The flip side to this: Don’t get distracted by the minutiae, don’t get swept up in every notification or email that sets off your mobile device. Yes, you need to know what’s happening in the field and the directions your competitors and collaborators are taking, but don’t overburden yourself with unnecessary worries. Overexposure to technology prevents you from being creative. Lack of creativity stifles critical thinking. Don’t fall into this trap. It can be tough to get out of.
“… the word that most articulates what we’re looking for is what we want to be: included.” – Oprah Winfrey4
Diversify Your Business to Drive Innovation
Oprah Winfrey knows a thing or two about being a successful executive. She evolved from local TV anchor into a worldwide brand. She couldn’t have done this without a global vision, leveraging technology and media to succeed in a global business landscape.
She’s also had plenty to overcome, from personal tragedies to industry biases implicit and explicit. But she never doubted herself and the multiple perspectives informed by her experiences, her downfalls and successes alike. Diversity drives innovation. When you’re rebounding from a mistake, think of how you can diversify; bring more points of view to the table, stir up disagreements and discussions, get ideas flowing. When you bring different and fresh perspectives to the fore, creativity thrives. Leaders who give opportunities for diverse staff to actively participate are almost twice as likely as others to produce new insights, while employees in this kind of culture are 3.5 times as likely to contribute their full innovative potential.5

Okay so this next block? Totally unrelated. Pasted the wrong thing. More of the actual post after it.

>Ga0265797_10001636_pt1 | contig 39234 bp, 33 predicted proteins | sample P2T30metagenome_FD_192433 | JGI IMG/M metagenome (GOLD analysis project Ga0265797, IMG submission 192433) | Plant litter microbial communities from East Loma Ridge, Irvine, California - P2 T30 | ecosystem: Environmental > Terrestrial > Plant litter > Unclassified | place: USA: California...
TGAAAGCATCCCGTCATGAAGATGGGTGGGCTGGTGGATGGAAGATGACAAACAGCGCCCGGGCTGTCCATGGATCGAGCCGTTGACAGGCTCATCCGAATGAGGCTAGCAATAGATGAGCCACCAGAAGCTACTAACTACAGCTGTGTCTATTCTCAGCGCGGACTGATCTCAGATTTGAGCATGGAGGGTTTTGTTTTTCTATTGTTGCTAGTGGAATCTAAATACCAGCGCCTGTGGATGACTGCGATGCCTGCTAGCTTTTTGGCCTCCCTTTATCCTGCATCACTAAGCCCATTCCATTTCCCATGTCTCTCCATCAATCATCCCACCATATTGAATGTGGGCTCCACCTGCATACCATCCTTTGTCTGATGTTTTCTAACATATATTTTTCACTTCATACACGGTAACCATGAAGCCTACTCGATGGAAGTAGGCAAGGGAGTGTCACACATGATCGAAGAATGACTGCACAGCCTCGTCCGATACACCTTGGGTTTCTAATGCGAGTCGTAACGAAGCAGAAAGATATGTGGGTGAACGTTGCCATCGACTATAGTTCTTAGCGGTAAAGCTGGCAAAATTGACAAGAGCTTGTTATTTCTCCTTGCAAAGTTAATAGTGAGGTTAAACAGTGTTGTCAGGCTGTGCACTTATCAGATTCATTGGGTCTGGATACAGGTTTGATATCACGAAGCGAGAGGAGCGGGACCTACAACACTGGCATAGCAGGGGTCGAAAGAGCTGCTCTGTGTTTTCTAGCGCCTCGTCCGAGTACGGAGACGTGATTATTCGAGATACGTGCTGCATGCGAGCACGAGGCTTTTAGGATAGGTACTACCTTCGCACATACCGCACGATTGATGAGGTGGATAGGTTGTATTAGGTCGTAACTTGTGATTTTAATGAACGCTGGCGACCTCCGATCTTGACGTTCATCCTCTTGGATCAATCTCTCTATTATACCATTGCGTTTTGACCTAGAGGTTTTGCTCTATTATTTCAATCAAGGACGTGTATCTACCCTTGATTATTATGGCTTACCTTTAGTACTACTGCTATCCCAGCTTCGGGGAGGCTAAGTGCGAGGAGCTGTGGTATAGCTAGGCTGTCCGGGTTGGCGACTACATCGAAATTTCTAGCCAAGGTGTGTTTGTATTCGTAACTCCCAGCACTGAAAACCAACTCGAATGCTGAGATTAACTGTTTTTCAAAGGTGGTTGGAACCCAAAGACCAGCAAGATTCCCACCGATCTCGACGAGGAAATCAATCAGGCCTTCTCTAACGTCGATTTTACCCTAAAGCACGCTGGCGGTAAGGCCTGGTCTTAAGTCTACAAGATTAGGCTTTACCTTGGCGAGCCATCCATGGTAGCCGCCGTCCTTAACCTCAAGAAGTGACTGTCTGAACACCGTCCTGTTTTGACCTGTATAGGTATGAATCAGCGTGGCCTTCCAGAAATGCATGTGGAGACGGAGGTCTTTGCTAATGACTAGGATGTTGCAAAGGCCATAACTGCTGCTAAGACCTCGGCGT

To achieve your goals and be successful in business, you need a vigorous innovative spirit. This spirit will be your motivation during those inevitable moments you fail. Failure is an opportunity, a chance to overcome and learn. You can learn to embrace failure, examine your performance, correct negative patterns, move your business forward, and diversify your staff and knowledge. The SMU Cox School of Business is a forerunner in innovative business programs that meld cutting-edge theory with real-world best practices. The SMU Cox network is there to support you throughout your academic endeavor and far into your career. And you can tap into Cox’s alumni and professional networks to seek advice from fellow executives on how to rebound after a mishap. After all, it’s the great ones who get back up again after they fall.
By anticipating—even shaping—the changing business environment, we enable our students to stay on the leading edge of business. At SMU Cox, you’ll enjoy dynamic opportunities to learn, grow and advance in your life and career. Request more information about our Online MBA to find out how you can take advantage of SMU Cox’s world class faculty and rigorous academic programming with the flexibility of remote learning.